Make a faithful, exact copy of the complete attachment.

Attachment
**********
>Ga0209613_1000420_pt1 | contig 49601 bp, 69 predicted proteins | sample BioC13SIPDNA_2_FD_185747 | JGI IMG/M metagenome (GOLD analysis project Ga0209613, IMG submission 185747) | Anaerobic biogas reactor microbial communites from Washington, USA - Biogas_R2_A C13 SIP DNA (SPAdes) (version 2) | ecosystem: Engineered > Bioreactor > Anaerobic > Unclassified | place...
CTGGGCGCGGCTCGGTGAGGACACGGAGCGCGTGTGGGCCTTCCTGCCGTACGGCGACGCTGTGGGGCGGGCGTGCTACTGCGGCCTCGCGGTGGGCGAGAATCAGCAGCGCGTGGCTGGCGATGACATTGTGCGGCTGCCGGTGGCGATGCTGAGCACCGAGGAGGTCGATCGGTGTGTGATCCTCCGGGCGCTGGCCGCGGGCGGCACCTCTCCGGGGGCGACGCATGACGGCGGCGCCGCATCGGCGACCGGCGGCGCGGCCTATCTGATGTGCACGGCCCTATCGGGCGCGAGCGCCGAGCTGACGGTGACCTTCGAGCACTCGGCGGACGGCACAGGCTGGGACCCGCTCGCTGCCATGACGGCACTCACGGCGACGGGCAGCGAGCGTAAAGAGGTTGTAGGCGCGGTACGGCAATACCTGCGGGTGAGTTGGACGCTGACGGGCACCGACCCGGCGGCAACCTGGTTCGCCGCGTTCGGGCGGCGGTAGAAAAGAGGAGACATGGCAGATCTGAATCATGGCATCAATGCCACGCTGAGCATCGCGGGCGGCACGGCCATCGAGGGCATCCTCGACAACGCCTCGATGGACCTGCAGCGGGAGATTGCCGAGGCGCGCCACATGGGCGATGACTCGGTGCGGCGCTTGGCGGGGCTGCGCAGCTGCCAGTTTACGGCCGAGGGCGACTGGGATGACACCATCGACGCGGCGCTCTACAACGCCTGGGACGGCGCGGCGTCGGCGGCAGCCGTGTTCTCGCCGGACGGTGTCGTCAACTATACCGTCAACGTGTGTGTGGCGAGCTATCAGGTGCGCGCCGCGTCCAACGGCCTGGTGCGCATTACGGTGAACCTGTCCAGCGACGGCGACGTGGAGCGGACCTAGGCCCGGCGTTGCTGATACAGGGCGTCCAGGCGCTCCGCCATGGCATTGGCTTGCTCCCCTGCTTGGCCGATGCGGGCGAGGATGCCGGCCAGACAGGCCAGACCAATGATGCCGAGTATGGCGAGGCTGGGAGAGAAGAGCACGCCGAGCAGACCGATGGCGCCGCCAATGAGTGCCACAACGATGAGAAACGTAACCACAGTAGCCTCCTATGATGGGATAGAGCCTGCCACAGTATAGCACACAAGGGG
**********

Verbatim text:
>Ga0209613_1000420_pt1 | contig 49601 bp, 69 predicted proteins | sample BioC13SIPDNA_2_FD_185747 | JGI IMG/M metagenome (GOLD analysis project Ga0209613, IMG submission 185747) | Anaerobic biogas reactor microbial communites from Washington, USA - Biogas_R2_A C13 SIP DNA (SPAdes) (version 2) | ecosystem: Engineered > Bioreactor > Anaerobic > Unclassified | place...
CTGGGCGCGGCTCGGTGAGGACACGGAGCGCGTGTGGGCCTTCCTGCCGTACGGCGACGCTGTGGGGCGGGCGTGCTACTGCGGCCTCGCGGTGGGCGAGAATCAGCAGCGCGTGGCTGGCGATGACATTGTGCGGCTGCCGGTGGCGATGCTGAGCACCGAGGAGGTCGATCGGTGTGTGATCCTCCGGGCGCTGGCCGCGGGCGGCACCTCTCCGGGGGCGACGCATGACGGCGGCGCCGCATCGGCGACCGGCGGCGCGGCCTATCTGATGTGCACGGCCCTATCGGGCGCGAGCGCCGAGCTGACGGTGACCTTCGAGCACTCGGCGGACGGCACAGGCTGGGACCCGCTCGCTGCCATGACGGCACTCACGGCGACGGGCAGCGAGCGTAAAGAGGTTGTAGGCGCGGTACGGCAATACCTGCGGGTGAGTTGGACGCTGACGGGCACCGACCCGGCGGCAACCTGGTTCGCCGCGTTCGGGCGGCGGTAGAAAAGAGGAGACATGGCAGATCTGAATCATGGCATCAATGCCACGCTGAGCATCGCGGGCGGCACGGCCATCGAGGGCATCCTCGACAACGCCTCGATGGACCTGCAGCGGGAGATTGCCGAGGCGCGCCACATGGGCGATGACTCGGTGCGGCGCTTGGCGGGGCTGCGCAGCTGCCAGTTTACGGCCGAGGGCGACTGGGATGACACCATCGACGCGGCGCTCTACAACGCCTGGGACGGCGCGGCGTCGGCGGCAGCCGTGTTCTCGCCGGACGGTGTCGTCAACTATACCGTCAACGTGTGTGTGGCGAGCTATCAGGTGCGCGCCGCGTCCAACGGCCTGGTGCGCATTACGGTGAACCTGTCCAGCGACGGCGACGTGGAGCGGACCTAGGCCCGGCGTTGCTGATACAGGGCGTCCAGGCGCTCCGCCATGGCATTGGCTTGCTCCCCTGCTTGGCCGATGCGGGCGAGGATGCCGGCCAGACAGGCCAGACCAATGATGCCGAGTATGGCGAGGCTGGGAGAGAAGAGCACGCCGAGCAGACCGATGGCGCCGCCAATGAGTGCCACAACGATGAGAAACGTAACCACAGTAGCCTCCTATGATGGGATAGAGCCTGCCACAGTATAGCACACAAGGGG